In the petition for appeal, Mrs. Breschel's counsel argued that Mr. Breschel impliedly consented to Mrs. Breschel's departure from the home. This argument, however, was not raised before the trial court and consequently will not be considered on appeal. Rule 5:21. In the petition for appeal, Mrs. Breschel's counsel also contended that Mrs. Breschel lacked any intent to desert. This argument was deleted from Mrs. Breschel's brief and not raised in her counsel's oral argument. Moreover, this alleged error was not stated "with reasonable certainty at the time of the ruling." Rule 5:21. Thus, we will not consider this argument in this appeal.
A party is guilty of desertion, as the term is used in Code Sec. 20-91(6), when he or she breaks off matrimonial cohabitation with an intent to desert. Carter v. Carter, 199 Va. 79, 84, 97 S.E.2d 663, 667 (1957). Nevertheless, where a party breaking off cohabitation establishes that such conduct was legally justified, that party is not guilty of desertion. Graham v. Graham, 210 Va. 608, 616, 172 S.E.2d 724, 730 (1970). When the desertion is established, the duty of going forward with the evidence of justification then rests upon the defendant, unless the justification appears from the testimony adduced by the plaintiff. 210 Va. at 610, 172 S.E.2d at 726.
[2-3] We have previously held that a spouse is not justified in leaving the other unless the conduct of the other is sufficient to establish the foundation of a judicial proceeding for divorce. See, e.g., Hoback v. Hoback, 208 Va. 432, 435-36, 158 S.E.2d 113, 116 (1967); Wimbrow v. Wimbrow, 208 Va. 141, 143-44, 156 S.E.2d 598, 601 (1967). This principle remains applicable to claims of constructive desertion. A spouse may not break off cohabitation and successfully claim constructive desertion unless the other's conduct is sufficient to establish the foundation of a divorce proceeding. Nevertheless, Capps v. Capps, 216 Va. 382, 219 S.E.2d 898 (1975), and Rowand v. Rowand, 215 Va. 344, 210 S.E.2d 149 (1974), indicate that a spouse may be free from legal fault in breaking off cohabitation, and hence entitled to support and maintenance, even thought he or she cannot establish the other's conduct constituted the foundation of a proceeding for divorce. In Rowand, we held that a wife who left her husband at his insistence was free from legal fault even though she could not establish his constructive desertion. In Capps, we held that a wife was free from legal fault where she left her husband because of a single incident of his physical abuse even though she was not entitled to a divorce grounded upon his cruelty. Likewise, we conclude that a wife is free from legal fault in leaving her husband where she reasonably believes her health is endangered by remaining in the household and she has unsuccessfully taken whatever reasonable measures might eliminate the danger without breaking off cohabitation.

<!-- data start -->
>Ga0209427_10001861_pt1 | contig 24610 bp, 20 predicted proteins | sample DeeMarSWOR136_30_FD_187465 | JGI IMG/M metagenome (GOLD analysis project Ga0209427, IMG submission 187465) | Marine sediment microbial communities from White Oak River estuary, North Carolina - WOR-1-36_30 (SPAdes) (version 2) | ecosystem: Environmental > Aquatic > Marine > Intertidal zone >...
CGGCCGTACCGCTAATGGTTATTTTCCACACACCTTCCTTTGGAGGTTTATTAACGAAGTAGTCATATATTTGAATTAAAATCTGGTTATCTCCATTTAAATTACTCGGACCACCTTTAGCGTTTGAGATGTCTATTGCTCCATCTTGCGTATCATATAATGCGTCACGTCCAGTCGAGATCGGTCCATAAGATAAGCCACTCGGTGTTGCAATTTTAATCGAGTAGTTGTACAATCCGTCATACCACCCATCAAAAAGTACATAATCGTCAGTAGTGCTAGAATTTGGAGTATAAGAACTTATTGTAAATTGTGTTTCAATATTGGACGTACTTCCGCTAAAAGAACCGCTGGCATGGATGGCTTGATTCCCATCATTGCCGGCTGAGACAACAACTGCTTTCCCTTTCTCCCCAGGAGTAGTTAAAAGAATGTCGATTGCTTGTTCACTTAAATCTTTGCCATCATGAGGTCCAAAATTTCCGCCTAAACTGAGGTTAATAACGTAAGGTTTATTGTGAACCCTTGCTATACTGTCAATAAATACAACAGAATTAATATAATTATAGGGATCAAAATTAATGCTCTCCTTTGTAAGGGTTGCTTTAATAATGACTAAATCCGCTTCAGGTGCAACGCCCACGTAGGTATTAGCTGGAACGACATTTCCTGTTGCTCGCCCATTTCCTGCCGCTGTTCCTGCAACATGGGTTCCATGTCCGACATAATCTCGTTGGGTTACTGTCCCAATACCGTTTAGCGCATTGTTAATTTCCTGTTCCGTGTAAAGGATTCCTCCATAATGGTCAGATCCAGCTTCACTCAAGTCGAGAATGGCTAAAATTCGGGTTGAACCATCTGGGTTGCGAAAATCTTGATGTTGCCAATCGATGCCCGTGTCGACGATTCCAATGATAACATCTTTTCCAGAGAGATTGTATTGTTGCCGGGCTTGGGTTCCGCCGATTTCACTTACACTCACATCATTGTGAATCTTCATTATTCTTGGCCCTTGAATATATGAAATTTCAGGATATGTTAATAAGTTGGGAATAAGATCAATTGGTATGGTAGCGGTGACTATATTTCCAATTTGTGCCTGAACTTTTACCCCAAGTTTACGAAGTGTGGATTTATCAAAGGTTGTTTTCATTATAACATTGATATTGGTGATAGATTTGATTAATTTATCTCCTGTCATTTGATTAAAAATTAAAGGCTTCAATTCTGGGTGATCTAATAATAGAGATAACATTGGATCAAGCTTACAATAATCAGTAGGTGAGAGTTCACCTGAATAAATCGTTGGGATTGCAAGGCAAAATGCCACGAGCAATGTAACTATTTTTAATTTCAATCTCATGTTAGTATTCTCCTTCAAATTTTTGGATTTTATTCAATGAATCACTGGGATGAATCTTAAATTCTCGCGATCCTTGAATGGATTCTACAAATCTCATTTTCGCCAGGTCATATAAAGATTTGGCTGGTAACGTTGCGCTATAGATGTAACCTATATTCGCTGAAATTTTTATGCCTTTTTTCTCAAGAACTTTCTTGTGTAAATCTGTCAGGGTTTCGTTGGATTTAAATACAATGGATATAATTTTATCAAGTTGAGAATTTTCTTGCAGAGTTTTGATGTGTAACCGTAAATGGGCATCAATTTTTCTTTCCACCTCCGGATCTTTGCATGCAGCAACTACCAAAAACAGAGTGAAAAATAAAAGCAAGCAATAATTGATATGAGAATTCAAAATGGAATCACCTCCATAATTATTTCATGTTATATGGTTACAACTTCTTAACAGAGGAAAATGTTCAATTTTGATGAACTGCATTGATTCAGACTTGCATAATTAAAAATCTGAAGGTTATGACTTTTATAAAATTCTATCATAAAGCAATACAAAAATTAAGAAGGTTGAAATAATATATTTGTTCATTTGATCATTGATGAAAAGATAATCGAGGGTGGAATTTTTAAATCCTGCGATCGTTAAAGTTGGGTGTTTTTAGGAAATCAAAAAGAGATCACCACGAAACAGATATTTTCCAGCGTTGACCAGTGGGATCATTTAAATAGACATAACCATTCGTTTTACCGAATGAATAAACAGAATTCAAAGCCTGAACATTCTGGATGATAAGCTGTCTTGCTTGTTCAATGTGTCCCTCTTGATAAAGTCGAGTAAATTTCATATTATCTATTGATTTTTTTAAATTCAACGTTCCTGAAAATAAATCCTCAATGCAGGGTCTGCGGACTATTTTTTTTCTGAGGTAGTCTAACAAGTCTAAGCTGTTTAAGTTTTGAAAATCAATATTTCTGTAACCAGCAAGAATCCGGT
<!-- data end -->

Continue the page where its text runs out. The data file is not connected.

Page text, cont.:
At the time she left her husband, Mrs. Breschel had noticed a significant deterioration in her physical condition which she attributed to her inability to take care of the house and her inability to cope with her husband's young son. Her physician confirmed this assessment of her situation. She sought counseling for herself and sought to involve both her husband and his son in the counseling process. She asked her husband to provide someone who could assist in household cleaning, but to no avail. She lived in a household where one of the family members was attempting to do everything he could to drive her out of the home. When it became apparent that her inability to cope with her husband's son was affecting her health and that all avenues for resolving her difficulty with the son had been foreclosed, she warned her husband that if the child remained in the home over the summer, she "was going to her mother's until her health got better." When he refused to send his son away for the summer, she broke off cohabitation because she reasonably believed that her health was endangered by remaining in the home. These facts compel a conclusion that she was without legal fault in breaking off cohabitation.
The chancellor's decree awarding the husband a divorce on the basis of his wife's desertion is reversed. The cause will be remanded for further proceedings on the wife's cross-bill, and the chancellor will receive such additional evidence as may be required to determine the issue of spousal support in accordance with Code Sec. 20-107.
Reversed and remanded.